This was the second film I watched at the Delius Arts Centre during Bradford’s 2019 Refugee Week. As with Beats of the Antonov, this was a screening with a very engaged and committed audience who, as the post-screening discussion revealed, were supportive of the Palestinian cause. We were privileged to see this film which was first screened at Sundance in January 2019 and has not, to my knowledge, been theatrically released in the UK.
Gaza is credited with twin directors, Garry Keane and Andrew McConnell. Both are Irish and both are highly experienced in their own fields but are here making a first theatrical documentary. Garry Keane has been making documentary films for television since the 1990s. Andrew McConnell is an award-winning photographer who has specialised in projects in parts of the world where conflict and displacement are common. He has lived in Beirut for the last eight years. Garry Keane owns the production company Real Films and this is a co-production with Canadian input and what appears to be a local/regional crew. Gaza is very restricted, because of the blockade, in terms of local equipment and facilities for filmmaking. That’s something the film might have explored.
As you might imagine Gaza is beautifully photographed with arresting imagery and it is put together with great skill (and some great music). It introduces us to a range of people living and working in Gaza and offers images of a unique community of 2 million people crammed into a narrow strip of land. We rarely see such images in TV coverage of the conflict between its residents and the Israeli state which controls its two longest borders (the other closed border is with Egypt to the south). It’s perhaps best to let the directors present their intentions themselves:
From the very beginning we wanted to address the disparity between perception and reality. Having spent years working on the ground, we knew that Gaza was so much more than its portrayal in the media. This unique and vibrant land, rich in culture and history, is home to a people who are oppressed and dehumanised but who are also resilient and strong, and who want nothing more than to live normal lives.
. . . Through a cast of major and minor characters, we meet Palestinians from all walks of life, who individually have a strong story to tell but who together, create a portrait of Gaza like no other. The siege, brought on by history, Israel, Hamas and the abandonment of the international community, is the villain of our story. (Directors’ Notes – see the whole statement on www.gazadocumentary.com)
I’m certainly not going to disagree with the first statement and the film’s biggest achievement is to represent the resilience of the people of Gaza in the face of the most difficult conditions imaginable. The problem with the film for me lies in its structure and in the last statement above which suggests that there is a clear villain in the story. I question the definition of the ‘villain’, but perhaps the fact that for most of the time the filmmakers try to avoid ‘political issues’ – but are then forced to face them by circumstance – means they actually create more confusion and frustration than if they had taken a clearer line to begin with.
The primary aim seems to be to present us with individuals and families in Gaza (they don’t say if this is Gaza City or other settlements further down the coastal strip). We meet a whole range of people from cello-playing student Karma to a tailor, from an ambulance driver to a taxi driver and from a family of traditional fishermen to a theatre director and many more. Each is presented in situ and given the opportunity to tell their story – there is no ‘authorial commentary’ as such. During the period in which they shot the film, the directors were faced with some of the most violent altercations along the border with many casualties amongst Gaza’s youth and bomb damage which killed families further away from the border. This is shown, sometimes in long shots, sometimes up close, sometimes with shaky hand-held camerawork in the midst of the running crowds. We never see the Israelis who fire across the border at the youths hurling stones but we do get a glimpse of a huge rally of Hamas supporters and a few shots of Palestinian paramilitaries.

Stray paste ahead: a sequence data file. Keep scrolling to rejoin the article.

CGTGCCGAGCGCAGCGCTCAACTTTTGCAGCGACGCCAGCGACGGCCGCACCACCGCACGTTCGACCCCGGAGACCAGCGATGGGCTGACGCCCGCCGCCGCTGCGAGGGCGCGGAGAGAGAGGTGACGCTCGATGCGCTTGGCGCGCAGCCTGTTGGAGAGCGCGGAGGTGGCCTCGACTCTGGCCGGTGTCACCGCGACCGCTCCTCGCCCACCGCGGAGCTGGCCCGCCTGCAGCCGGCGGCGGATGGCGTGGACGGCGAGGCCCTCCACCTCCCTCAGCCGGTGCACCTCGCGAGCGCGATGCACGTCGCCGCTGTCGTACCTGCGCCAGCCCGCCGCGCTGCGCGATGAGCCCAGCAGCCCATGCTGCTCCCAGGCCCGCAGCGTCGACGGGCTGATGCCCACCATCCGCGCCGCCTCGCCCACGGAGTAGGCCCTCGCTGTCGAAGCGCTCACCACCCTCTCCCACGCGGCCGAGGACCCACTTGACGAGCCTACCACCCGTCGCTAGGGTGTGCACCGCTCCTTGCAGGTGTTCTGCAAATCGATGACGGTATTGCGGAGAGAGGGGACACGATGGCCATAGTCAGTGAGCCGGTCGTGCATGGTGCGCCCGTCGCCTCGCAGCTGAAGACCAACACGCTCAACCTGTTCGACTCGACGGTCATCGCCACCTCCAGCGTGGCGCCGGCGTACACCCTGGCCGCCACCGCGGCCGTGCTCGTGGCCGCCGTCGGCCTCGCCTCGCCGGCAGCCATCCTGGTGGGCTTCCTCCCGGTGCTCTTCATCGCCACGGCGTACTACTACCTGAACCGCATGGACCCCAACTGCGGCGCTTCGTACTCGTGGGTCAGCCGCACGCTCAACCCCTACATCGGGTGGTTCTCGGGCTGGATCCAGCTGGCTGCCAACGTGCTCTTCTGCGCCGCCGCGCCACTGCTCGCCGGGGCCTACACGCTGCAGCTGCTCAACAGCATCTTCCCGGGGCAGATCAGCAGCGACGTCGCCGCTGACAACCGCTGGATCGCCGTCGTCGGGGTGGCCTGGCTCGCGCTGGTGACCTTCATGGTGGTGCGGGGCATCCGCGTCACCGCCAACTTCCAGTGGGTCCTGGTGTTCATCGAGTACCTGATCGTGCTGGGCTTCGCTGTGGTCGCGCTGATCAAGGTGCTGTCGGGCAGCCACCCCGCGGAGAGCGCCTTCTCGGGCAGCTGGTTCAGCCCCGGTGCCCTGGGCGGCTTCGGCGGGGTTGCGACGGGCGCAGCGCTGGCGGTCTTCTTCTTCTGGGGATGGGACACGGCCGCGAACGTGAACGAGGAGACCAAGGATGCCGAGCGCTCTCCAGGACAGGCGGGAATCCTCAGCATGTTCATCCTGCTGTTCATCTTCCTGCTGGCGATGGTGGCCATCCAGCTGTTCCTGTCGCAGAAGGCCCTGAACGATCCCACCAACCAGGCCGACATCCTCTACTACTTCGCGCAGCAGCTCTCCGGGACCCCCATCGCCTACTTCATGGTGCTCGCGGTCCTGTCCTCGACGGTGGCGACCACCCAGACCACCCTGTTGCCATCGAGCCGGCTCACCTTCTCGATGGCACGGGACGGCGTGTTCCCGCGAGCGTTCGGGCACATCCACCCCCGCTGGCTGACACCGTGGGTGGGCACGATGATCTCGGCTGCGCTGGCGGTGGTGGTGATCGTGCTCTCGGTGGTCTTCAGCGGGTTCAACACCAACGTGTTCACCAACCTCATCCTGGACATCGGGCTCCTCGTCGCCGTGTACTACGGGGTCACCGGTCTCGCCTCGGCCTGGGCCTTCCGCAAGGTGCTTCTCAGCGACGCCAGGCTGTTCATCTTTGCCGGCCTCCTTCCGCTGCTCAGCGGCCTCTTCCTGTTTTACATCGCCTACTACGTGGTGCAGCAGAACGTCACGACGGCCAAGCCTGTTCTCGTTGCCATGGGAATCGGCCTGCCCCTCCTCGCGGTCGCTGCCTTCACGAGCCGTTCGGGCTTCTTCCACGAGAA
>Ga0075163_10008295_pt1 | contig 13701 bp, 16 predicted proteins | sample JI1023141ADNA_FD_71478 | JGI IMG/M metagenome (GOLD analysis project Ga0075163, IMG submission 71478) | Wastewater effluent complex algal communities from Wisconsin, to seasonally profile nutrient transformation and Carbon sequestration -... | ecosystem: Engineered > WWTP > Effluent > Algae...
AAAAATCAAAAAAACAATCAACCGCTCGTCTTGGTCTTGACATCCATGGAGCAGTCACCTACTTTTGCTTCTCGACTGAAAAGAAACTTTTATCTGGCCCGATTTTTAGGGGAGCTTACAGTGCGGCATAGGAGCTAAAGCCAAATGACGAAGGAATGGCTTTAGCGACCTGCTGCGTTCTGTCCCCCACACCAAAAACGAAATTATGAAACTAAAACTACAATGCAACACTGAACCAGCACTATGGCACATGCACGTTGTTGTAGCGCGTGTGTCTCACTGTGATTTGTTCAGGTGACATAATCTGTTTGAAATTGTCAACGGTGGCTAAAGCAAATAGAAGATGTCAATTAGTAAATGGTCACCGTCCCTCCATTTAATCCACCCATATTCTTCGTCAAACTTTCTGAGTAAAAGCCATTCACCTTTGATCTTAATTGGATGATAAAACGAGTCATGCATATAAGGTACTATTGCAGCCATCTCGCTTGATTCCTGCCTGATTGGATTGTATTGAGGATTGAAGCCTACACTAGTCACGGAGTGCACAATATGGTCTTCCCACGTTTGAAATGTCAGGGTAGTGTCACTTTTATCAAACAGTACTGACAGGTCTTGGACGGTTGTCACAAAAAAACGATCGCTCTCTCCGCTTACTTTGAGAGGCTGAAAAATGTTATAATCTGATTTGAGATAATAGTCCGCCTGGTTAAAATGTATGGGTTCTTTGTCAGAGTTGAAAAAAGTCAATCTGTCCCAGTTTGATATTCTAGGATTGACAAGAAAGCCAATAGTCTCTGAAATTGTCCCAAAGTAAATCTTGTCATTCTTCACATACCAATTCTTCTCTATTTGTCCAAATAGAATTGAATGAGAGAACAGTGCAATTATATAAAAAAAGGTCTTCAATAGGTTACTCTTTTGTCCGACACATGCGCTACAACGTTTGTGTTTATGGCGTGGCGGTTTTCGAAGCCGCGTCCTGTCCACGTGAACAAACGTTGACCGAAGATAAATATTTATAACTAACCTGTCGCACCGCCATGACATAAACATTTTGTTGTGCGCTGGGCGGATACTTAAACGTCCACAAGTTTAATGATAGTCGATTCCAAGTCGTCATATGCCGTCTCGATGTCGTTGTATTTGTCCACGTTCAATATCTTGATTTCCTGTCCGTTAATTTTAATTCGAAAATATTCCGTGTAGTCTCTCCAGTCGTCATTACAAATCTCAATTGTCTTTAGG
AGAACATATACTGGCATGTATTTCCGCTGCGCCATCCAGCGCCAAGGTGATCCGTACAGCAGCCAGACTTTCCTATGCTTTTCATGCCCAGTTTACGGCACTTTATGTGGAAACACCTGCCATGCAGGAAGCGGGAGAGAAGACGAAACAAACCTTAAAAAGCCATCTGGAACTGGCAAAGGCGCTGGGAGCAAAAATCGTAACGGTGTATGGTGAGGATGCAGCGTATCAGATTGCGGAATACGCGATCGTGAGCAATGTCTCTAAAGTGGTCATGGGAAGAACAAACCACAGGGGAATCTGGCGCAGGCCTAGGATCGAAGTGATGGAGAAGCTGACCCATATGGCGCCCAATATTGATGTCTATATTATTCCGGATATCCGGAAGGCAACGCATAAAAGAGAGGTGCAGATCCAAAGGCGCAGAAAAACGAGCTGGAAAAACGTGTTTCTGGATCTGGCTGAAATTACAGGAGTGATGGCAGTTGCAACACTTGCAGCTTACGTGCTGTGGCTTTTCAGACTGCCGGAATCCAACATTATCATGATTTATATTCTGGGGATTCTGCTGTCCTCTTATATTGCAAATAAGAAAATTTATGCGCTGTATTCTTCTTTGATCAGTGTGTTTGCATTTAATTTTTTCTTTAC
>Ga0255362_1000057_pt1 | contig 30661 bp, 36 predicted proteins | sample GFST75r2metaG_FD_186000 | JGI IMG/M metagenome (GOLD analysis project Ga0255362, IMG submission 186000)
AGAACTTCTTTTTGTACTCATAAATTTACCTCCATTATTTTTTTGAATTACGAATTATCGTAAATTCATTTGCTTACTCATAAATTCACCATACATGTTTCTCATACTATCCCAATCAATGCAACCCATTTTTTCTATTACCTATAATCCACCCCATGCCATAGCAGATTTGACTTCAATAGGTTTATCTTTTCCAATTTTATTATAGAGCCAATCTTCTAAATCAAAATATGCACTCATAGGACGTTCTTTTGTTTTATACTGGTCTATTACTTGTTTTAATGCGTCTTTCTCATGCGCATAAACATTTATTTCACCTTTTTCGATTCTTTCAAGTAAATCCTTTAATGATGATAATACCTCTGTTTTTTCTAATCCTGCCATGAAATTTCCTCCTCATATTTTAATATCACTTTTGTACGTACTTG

My worry is that for audiences who don’t know the intricacies of the politics of resistance by the Palestinians, these ‘glimpses’ are likely to be confusing. For instance, at one point we see a banner with Yasser Arafat’s face and also a banner for the PFLP (Popular Front for the Liberation of Palestine), opposed to both Hamas and Fatah (the Palestinian political party founded by Arafat). In the film, Hamas appears to be something like a dark cloud hanging over the territory. I know it’s difficult to present the political situation in an objective way and that you can’t show everything in a 90 minute documentary, but by not discussing, explaining or confronting Hamas while at the same time showing them on the ground, a political position is being adopted by default.
The other problem with the structure is that there are arguably too many people who speak, often saying similar things – and that the people who do speak are mainly men. Apart from the cello-player and her mother I don’t remember other female witnesses (i.e. who speak on camera) and this seems a mistake in the current climate. Most of the people who do speak are self-employed or in public service jobs. We know half the working population are unemployed so why don’t we hear more from them? Reading the notes on the film’s official website it seems that the main structuring device is to show the the cello player and one of the fisherman’s sons as contrasting figures, but I think that gets lost in the range of other stories we hear.